Combine vs Constellate - What's the difference?

combine | constellate |

As a proper noun combine

is (colloquial) london underground.

As a verb constellate is

to combine as a cluster.




  • To bring (two or more things or activities) together; to unite.
  • * (John Dryden)
  • You with your foes combine , / And seem your own destruction to design.
  • * Sir (Walter Scott)
  • So sweet did harp and voice combine .
  • * {{quote-magazine, date=2012-03, author=William E. Carter, Merri Sue Carter
  • , volume=100, issue=2, page=87, magazine=(American Scientist) , title= The British Longitude Act Reconsidered , passage=Conditions were horrendous aboard most British naval vessels at the time. Scurvy and other diseases ran rampant, killing more seamen each year than all other causes combined , including combat.}}
  • To have two or more things or properties that function together.
  • Joe combines the intelligence of a rock with the honesty of a politician.
  • To come together; to unite.
  • two substances that easily combine
  • (card games) In the game of casino, to play a card which will take two or more cards whose aggregate number of pips equals those of the card played.
  • (obsolete) To bind; to hold by a moral tie.
  • * (William Shakespeare)
  • I am combined by a sacred vow.

    Derived terms

    * combination * combinable * combinatory * combined * recombine


    * fuse * merge * unite


    * divide * separate * disunite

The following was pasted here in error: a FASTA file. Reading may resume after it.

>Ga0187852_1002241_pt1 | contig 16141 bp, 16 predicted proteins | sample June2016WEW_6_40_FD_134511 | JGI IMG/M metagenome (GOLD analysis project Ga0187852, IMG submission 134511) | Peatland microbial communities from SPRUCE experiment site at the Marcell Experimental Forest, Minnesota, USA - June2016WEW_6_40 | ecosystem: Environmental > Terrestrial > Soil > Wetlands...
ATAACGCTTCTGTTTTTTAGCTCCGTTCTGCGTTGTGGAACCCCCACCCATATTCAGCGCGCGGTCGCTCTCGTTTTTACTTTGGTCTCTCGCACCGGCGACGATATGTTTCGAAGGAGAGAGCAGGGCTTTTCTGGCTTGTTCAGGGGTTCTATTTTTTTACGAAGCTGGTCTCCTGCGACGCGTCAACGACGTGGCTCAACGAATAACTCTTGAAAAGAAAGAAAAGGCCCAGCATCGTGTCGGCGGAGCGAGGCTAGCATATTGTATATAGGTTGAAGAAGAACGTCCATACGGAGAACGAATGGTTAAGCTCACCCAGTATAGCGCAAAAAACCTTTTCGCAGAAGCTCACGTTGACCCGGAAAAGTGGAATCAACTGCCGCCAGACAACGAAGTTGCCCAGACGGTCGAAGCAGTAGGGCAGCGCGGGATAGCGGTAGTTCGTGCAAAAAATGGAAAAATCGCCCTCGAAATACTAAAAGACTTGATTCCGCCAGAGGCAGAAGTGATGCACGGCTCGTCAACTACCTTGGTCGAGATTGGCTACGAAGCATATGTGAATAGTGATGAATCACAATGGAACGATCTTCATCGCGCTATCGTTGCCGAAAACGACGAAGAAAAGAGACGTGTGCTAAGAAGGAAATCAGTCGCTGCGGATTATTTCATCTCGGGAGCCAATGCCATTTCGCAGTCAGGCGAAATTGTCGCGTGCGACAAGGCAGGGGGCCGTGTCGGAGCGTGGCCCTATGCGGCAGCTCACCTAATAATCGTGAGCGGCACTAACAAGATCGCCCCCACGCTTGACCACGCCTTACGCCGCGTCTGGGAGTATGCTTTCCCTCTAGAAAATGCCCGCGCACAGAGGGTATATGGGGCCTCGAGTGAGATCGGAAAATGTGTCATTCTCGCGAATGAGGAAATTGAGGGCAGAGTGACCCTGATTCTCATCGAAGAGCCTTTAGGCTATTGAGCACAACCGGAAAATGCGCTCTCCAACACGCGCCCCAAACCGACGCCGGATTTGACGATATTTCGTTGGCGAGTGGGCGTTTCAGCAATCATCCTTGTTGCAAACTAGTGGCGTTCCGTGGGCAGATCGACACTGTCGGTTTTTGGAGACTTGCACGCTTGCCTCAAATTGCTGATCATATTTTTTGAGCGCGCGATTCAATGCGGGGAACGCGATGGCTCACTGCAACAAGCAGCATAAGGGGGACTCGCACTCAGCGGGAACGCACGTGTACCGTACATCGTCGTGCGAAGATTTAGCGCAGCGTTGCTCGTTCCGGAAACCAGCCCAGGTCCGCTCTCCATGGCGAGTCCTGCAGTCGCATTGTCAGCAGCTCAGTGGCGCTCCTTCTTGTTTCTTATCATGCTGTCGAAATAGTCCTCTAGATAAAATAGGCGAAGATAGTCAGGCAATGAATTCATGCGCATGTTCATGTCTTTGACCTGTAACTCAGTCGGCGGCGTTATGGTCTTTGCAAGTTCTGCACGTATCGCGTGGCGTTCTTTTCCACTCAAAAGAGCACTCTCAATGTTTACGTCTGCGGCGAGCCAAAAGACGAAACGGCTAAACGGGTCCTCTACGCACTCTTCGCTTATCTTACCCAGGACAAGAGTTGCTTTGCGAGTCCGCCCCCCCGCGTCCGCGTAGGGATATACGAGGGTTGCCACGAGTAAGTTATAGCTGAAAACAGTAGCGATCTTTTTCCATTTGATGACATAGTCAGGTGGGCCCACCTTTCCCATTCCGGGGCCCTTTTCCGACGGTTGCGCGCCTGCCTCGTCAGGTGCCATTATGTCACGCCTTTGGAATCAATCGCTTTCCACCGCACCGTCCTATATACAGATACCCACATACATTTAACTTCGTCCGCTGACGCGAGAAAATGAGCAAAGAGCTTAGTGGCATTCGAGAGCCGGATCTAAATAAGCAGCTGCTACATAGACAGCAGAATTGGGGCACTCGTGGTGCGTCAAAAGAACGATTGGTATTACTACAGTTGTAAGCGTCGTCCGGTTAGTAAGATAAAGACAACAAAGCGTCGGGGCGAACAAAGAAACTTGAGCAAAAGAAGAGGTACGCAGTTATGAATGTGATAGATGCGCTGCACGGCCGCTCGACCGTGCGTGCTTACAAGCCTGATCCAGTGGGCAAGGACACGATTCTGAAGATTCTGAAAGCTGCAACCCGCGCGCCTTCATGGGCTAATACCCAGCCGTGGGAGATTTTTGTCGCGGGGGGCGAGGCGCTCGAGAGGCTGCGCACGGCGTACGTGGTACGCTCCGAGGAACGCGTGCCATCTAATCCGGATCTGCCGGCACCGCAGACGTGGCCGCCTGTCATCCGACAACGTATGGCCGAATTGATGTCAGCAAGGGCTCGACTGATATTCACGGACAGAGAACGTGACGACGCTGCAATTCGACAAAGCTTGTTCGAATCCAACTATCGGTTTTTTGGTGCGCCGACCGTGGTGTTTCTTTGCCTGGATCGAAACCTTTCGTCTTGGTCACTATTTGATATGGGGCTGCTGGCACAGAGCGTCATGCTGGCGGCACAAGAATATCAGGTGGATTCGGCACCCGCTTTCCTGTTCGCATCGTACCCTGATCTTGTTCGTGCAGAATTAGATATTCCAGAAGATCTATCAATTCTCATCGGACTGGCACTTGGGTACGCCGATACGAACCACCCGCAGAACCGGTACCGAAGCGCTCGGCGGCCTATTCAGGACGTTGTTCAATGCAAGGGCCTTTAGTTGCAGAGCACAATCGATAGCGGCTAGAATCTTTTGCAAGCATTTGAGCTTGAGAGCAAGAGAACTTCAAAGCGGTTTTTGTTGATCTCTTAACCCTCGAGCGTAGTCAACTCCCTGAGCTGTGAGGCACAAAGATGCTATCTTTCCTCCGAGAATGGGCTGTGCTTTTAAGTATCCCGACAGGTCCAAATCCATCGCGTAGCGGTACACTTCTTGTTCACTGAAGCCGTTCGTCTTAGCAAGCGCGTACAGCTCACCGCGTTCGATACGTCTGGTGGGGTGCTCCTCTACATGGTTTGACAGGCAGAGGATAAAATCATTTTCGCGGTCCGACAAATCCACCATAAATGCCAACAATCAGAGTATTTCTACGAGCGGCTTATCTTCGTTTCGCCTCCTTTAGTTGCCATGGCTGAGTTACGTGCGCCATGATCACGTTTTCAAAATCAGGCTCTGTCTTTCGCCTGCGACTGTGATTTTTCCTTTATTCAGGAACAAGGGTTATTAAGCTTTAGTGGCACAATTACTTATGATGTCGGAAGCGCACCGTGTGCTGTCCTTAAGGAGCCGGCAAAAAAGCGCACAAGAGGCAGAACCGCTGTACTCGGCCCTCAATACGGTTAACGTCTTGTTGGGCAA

(en noun)
  • A combine harvester
  • We can't finish harvesting because our combine is stuck in the mud.
  • A combination
  • # Especially, a joint enterprise of whatever legal form for a purpose of business or in any way promoting the interests of the participants, sometimes with monopolistic intentions.
  • The telecom companies were accused of having formed an illegal combine in order to hike up the network charges.
  • # An industrial conglomeration in a socialist country, particularly in the former .
  • constellate



  • To combine as a cluster.
  • To fit, adorn (as if) with constellations.
  • To (form a) cluster.
  • * 2013 , (Hilary Mantel), ‘Royal Bodies’, London Review of Books , 35.IV:
  • It’s no surprise that so much fiction constellates around the subject of Henry and his wives.
  • To shine with united radiance, or one general light.
  • * Boyle
  • The several things which engage our affections shine forth and constellate in God.